The cake I speak of is the Lemon Icebox Cake. In some circles (like my grandmother’s) it’s a classic that makes people get all misty-eyed. In my circle, it’s more of a novelty, as in “What’s an icebox?”, “Is the cake made of ice?”, that sort of thing.

Meredith, my friend of many months in Seattle, was leaving us. After a year of lawyering it up in the soggy Pacific Northwest, she had a job back in San Francisco waiting for her. I was sad, as she got me through many a rainy day while we were still learning our way around. It’s the rare person that is up for anything (hike? bike ride? lake swimming? bike ride to a hike that ends in lake swimming?). But mostly I just fed her. So for her last meal I wanted something special.

She’s mildly obsessed with lemons, so I considered recreating one of my first desserts at Delancey: Meyer lemon budino with anise caramel syrup, candied pistachios and shortbread. It made sense to end an era with the dessert that started it. But then I remembered this article in Fine Cooking magazine. It was one of those articles where two chefs classically recreate or reinvent a recipe. This had Rose Levy Beranbaum recreating a classic lemon icebox cake. It literally had me drooling. And it looked long and complex, two words that occasionally make my ears perk up in a recipe. So it was decided. Meredith’s last meal (with me) in Seattle would end with a lemon icebox cake.

There were a lot of eggs involved.

First I made an angel food cake, another food item I’ve been hoping to scratch off my list. I’ve heard stories that they were difficult, that the cakes sunk into nothing. I do love a good cake challenge. I started with a fluffy white meringue.

Into that I folded the tiniest amount of flour possible. I spread the batter into an angel food pan (courtesy of Molly, because I have limits to my cake pan collection).

It baked until it was golden and splitting. I pulled it from the oven and hung it upside down to cool. I know. Upside down. I suspect this is what keeps it from sinking, since it’s pretty well adhered to the pan.

Then I made some lemon “fluff”. That involved making a lemon curd that I then folded with whipped cream, that I then folded with gelatin laced meringue.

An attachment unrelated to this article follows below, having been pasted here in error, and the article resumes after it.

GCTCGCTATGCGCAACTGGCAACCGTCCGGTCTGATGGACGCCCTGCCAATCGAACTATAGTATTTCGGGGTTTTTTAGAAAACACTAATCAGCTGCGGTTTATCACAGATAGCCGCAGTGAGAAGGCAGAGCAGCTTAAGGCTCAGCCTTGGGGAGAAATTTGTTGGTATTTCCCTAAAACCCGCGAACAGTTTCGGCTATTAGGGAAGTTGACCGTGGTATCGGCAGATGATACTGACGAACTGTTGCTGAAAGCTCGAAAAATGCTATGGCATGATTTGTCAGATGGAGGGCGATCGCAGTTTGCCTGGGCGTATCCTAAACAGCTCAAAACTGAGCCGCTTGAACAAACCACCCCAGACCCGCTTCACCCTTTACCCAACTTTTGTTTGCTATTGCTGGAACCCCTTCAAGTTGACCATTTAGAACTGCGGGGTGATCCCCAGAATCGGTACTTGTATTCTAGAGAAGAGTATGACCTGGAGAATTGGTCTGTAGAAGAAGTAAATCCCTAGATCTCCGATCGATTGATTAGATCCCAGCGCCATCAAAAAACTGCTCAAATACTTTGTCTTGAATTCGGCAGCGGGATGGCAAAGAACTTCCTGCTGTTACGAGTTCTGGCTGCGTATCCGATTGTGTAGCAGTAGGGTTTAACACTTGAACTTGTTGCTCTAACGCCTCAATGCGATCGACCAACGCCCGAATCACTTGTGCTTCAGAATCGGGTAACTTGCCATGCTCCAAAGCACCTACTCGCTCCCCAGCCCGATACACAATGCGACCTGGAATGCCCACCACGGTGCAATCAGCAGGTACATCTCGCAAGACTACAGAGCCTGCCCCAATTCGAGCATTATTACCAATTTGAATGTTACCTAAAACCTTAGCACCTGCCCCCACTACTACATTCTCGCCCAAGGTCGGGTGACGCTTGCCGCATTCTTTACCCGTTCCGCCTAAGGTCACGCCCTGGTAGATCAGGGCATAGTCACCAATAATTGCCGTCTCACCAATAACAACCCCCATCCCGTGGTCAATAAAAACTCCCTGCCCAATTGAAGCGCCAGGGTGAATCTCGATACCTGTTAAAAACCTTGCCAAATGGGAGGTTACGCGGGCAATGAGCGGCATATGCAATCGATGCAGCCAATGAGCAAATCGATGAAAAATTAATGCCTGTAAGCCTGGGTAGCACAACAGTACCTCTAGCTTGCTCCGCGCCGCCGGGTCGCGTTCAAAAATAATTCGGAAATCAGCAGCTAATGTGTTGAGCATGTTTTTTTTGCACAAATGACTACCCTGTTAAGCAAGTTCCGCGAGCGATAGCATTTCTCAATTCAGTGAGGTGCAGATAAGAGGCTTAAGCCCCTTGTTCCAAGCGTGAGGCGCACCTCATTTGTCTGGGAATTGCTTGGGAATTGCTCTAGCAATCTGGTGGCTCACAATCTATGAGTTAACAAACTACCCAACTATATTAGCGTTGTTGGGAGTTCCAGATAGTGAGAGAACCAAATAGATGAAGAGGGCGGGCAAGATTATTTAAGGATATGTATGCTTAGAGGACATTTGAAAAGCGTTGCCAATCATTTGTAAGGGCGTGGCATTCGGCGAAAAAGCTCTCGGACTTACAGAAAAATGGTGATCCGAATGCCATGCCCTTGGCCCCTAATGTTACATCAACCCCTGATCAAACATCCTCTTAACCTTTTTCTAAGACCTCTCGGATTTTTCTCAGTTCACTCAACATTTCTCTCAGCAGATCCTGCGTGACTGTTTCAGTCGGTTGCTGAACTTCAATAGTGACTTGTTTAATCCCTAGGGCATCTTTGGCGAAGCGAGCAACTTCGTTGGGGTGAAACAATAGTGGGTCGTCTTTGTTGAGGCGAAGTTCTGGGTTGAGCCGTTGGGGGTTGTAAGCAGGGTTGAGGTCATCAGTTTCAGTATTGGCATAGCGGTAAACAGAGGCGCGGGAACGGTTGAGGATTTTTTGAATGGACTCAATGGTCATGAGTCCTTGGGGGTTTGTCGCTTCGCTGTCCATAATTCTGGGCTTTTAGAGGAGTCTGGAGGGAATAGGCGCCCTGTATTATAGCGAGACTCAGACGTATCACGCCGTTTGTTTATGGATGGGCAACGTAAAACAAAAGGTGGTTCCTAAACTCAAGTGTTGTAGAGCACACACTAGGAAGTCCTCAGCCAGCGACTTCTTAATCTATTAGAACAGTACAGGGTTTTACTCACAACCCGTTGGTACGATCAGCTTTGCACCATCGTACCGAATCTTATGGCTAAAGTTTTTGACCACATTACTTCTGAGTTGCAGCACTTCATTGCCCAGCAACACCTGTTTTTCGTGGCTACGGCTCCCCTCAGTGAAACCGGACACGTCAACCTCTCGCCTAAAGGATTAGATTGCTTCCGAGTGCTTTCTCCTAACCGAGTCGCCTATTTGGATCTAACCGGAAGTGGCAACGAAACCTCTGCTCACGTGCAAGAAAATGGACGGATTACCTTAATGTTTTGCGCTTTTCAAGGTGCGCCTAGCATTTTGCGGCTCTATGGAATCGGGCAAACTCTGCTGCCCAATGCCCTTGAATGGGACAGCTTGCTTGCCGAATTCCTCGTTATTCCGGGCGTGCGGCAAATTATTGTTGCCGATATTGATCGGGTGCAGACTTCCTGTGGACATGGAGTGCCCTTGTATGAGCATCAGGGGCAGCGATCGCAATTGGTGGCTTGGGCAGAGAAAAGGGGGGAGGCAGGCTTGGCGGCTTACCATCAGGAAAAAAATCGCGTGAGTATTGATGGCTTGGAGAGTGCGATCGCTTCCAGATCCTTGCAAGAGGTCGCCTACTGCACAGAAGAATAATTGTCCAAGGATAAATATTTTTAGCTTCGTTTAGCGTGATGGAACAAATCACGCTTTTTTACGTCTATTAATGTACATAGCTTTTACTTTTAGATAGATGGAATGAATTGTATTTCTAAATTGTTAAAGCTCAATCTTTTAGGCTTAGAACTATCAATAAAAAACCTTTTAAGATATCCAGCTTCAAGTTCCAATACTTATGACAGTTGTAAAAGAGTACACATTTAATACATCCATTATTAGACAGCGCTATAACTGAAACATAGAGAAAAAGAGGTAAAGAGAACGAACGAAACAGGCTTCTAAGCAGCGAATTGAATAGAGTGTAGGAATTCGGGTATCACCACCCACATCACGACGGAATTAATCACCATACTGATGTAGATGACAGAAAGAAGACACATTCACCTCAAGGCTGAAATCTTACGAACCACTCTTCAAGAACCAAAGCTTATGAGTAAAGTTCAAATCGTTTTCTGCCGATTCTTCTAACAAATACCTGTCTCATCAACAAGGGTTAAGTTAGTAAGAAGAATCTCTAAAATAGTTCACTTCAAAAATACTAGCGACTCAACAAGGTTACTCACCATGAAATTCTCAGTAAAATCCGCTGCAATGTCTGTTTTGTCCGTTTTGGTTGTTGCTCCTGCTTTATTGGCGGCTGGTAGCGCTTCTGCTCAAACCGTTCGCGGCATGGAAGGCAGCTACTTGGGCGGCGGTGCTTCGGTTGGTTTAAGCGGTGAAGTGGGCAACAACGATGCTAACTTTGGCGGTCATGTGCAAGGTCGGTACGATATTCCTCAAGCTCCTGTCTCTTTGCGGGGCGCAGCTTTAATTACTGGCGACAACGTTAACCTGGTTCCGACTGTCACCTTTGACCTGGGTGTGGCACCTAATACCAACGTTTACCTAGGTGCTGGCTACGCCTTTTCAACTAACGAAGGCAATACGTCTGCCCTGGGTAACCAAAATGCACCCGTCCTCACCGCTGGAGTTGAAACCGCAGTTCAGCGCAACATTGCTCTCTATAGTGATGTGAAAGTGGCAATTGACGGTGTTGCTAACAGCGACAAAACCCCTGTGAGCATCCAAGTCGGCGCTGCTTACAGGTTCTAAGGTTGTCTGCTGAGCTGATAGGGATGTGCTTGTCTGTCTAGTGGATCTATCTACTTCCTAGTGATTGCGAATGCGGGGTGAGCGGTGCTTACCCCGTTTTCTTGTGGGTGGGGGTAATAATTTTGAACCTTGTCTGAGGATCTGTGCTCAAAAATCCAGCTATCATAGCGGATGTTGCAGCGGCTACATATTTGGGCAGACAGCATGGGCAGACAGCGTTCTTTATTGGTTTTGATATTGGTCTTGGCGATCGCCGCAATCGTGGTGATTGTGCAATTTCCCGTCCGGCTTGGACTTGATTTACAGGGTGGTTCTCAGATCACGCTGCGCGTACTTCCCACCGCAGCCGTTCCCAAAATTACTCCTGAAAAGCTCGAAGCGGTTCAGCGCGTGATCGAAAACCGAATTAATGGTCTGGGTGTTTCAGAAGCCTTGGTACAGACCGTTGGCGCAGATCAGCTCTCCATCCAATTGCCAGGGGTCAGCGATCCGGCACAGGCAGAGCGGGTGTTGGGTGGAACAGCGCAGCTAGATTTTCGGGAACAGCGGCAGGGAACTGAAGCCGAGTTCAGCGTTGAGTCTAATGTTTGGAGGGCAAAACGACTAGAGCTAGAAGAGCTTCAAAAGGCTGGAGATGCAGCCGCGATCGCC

By the time that was ready my cake had cooled and was ready to be de-panned. I trimmed off the top and sliced it into four discs.

Then back into the angel food cake pan they went, layered with the lemon fluff. From there it was 12 hours of chilling in the fridge while I nervously fretted about how the hell I was going to get it out.

Somehow, it came out. That somehow involved propping it on a wine bottle and flipping everything onto a serving tray. It was a bit theatrical. But it was worth it for sure. Walking out to the table in the backyard carrying this gigantic jiggling mound of yellow fluff I felt like some kind of cake goddess. And it only took me about 16 hours.

LEMON ICEBOX CAKE RECIPE:

here.

The only change I made was to not grease the pan before baking the angel food cake. Multiple sources confirmed that greasing the pan was a no-no.

The Best Shredded Dessert There Ever Was.

Posted in All Sugar All The Time by brandi on August 31, 2010

Years ago, while in architecture school, I had a roommate named Mimi. Well, actually her name was Omelmominin, but we called her Mimi. She was from Oman, and I have her to thank for introducing me to Middle Eastern desserts. Mimi didn’t cook much, but her mom did. And when her mom decided to spend a summer with us, I was ecstatic. I can still remember clearly the day I came home from work and started grinning ear to ear when I opened the door and smelled deliciousness being made in the kitchen. I almost lost it when I actually got into the kitchen in time to see Mimi’s mom pulling a pan of steaming hot baklava out of the oven. Having only ever seen it in restaurants and grocery stores, it never occurred to me that an actual person could make it for themselves (I was so young then…).